Roles of State and Federal Control as a Primary Cause of the Civil War

  • Missouri Comprimise

    Missouri Comprimise
    Within the federal and local government, there was a split between people who were anti-slavery and proslavery. Missouri wanted to be a slave state so they would own slaves. In the Missouri Compromise, Congress finalized a 2 part compromise. They let Missouri be a slave state and decided that Maine would be a free state. Additionally, there was also an amendment which drew an imaginary line across the Louisiana Territory as a boundary between slave and free states.
  • Compromise of 1850

    Compromise of 1850
    Many things were put in place in the Conpromise of 1850. California became a free state, and there were no slave restrictions in Utah or New Mexico. Slave trading was illegal in D.C., but they could own slaves. Texas lost its border with New Mexico and got 10 million for it. The last event from the Compromise of 1850 was the fugitive slave law, which made northerners who saw a runaway fugitive slave to turn him in to be returned to his owner. This was a federal decision, changed in later years.
  • Kansas-Nebraska Act

    Kansas-Nebraska Act
    The federal government passed this act repealed the compromise of 1850 by letting Nebraska and Kansas decide on a local level whether their states were slave states of free, an where the borders were. This was putting power into the state government, which was more biased and less enforced. This act made the federal government less powerful and put power at the hands of the people, which lead to a civil war later.
  • John Brown's Raid on Harpers Ferry

    John Brown's Raid on Harpers Ferry
    John Brown, and anti-slavery activist, led an 18 person army to Harpers Ferry, Virginia. They stole federal armory, arsenal, and an engine house. He ordered people to get slaves to join him, however pro-slavery citizens and militia, and there was a fight. The tensions between northern and southerners rose even more, and his raid showed how little control the federal government had on John Brown and his men.
  • Election of 1860

    Election of 1860
    Abraham Lincoln won the election of 1860 presidency. He had support from both the North and the South, and his view were not too biased. But he only had 40% of votes and 180 electoral votes, meaning 60% of the voters didn't select Lincoln. Because of this Federal split in election, South Carolina succeeded from the Union only weeks after his presidency.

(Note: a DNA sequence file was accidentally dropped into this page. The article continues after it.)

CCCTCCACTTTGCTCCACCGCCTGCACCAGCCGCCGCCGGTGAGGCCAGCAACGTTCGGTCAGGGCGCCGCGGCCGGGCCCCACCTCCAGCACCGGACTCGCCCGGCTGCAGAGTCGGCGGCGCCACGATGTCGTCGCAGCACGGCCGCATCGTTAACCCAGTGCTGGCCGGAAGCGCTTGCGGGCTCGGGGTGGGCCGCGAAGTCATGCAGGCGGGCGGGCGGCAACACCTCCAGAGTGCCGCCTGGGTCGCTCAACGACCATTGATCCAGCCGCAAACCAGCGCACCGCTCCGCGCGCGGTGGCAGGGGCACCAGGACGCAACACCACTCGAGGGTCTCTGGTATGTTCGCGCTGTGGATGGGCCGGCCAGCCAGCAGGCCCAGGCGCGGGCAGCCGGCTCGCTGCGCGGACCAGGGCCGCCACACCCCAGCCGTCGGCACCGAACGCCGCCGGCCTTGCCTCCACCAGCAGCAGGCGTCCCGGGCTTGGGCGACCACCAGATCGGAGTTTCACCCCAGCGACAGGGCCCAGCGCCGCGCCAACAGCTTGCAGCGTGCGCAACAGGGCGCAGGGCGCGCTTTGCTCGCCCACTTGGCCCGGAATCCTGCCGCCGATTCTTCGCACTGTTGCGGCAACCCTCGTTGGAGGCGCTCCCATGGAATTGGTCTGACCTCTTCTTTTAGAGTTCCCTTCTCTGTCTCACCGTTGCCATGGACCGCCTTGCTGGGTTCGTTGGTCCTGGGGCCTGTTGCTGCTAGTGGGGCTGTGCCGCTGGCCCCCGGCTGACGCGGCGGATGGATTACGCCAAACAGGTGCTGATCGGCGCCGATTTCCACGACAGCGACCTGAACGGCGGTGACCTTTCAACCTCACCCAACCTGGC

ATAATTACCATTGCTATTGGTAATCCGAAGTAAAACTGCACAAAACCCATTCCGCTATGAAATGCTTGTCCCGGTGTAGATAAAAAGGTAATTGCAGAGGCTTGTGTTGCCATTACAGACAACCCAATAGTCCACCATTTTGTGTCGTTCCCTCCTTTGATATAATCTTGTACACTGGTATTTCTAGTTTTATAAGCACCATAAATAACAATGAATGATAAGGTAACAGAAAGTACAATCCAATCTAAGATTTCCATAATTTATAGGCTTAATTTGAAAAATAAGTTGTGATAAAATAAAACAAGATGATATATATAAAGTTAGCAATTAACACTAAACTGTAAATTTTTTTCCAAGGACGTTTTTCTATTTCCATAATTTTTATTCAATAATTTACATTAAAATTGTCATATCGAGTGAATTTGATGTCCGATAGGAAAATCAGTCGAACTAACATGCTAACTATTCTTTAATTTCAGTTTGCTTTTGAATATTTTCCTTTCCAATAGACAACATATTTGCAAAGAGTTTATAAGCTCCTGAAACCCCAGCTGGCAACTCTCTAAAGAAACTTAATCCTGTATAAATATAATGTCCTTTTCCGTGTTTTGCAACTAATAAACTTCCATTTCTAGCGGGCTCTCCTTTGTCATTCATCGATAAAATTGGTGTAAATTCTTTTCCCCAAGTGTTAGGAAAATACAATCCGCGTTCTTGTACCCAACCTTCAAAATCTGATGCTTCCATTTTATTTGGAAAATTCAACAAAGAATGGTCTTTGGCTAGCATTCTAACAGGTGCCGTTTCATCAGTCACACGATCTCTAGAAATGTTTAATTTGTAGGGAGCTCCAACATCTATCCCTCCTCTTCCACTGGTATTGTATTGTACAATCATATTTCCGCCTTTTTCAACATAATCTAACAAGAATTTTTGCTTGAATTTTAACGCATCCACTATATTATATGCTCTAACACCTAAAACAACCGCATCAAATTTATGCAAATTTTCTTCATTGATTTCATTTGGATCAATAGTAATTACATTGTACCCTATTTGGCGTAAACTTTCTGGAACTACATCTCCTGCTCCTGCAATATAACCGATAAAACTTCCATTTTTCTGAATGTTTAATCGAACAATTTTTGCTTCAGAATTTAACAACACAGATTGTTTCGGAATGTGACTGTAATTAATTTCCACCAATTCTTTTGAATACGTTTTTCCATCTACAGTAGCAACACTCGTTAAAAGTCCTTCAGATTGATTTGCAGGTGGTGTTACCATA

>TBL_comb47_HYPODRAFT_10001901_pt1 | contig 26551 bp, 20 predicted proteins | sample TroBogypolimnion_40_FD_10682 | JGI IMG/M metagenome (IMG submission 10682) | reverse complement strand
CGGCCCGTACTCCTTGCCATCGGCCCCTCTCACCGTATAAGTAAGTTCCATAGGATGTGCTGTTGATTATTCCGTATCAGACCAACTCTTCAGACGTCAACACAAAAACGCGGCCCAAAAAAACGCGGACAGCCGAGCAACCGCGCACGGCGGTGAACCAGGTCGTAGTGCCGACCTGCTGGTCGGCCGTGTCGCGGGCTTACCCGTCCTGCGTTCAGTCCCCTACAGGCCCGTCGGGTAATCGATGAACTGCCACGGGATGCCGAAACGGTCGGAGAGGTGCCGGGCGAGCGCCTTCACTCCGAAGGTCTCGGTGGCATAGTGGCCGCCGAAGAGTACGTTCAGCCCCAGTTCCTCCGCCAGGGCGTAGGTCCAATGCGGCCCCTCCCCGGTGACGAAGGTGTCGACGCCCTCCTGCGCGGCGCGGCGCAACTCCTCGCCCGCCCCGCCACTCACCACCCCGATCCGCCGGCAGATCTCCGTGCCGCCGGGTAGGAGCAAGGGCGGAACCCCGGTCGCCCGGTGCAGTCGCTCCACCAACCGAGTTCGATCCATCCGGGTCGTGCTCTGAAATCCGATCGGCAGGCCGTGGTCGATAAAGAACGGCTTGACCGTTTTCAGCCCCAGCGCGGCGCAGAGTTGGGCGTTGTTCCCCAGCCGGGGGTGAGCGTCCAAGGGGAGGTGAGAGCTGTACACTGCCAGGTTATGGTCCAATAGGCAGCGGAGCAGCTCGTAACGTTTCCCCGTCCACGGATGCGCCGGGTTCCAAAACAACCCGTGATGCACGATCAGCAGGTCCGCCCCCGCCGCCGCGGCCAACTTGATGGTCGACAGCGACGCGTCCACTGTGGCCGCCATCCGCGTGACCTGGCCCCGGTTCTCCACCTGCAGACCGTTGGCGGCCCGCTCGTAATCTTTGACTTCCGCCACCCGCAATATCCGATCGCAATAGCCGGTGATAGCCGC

• Secession of South Carolina

    Secession of South Carolina
    South Carolina was the first state to secede from the Union. After South Carolina seceded, it sparked other states to want to secede too. In later years Lincoln gave a speech called "A House Divided" when he spoke that half of the country was anti-slavery and the other half was pro-slavery. The pro-slavery states wanted to continue using slaves for labor, and South Carolina was the first to secede. It showed how powerful state government were over federal, and didn't want to unify the nation.
  • Attack on Fort Sumter

    Attack on Fort Sumter
    Fort Sumpter was one of the first attacks starting a civil war. South Carolina wanted to secede from the Union, and they surrounded Fort Sumpter. The two sides fought for 34 hours, until union forces from the government surrendered. The Federal government had less control than ever of the states and their armies.
  • Homestead Act

    Homestead Act
    The Homestead Act was put in place to encourage western expansion. They gave settlers 160 acres of public land all for a small fee and five years of residence before getting full ownership of the land. The Homestead Act gave a total of 80 million acres of public land away by 1900. This was an act by the federal government to convince people to leave the populated east coast and set up a new life, without as much conflict between southerns and northerners.
  • Works Cited

    Works Cited Staff. "Fort Sumter." A&E Television, 4 May 2009. 2 Aug. 2016. Staff. "Fort Sumter."A&E Television Networks, 4 May 2009. 2 Aug. 2016. Staff. "Missouri Compromise." A&E Television, 1 Feb. 2009. 2 Aug. 2016.
    "Kansas-Nebraska Act." History Place, 2 Aug. 2016.
    "Causes of Secession." American History. 2 Aug. 2016.
    US Government. "Primary Documents." Homestead Act. 2 Aug. 2016. Staff. "Compromise of 1850." Independence Hall, 2 Aug. 2016.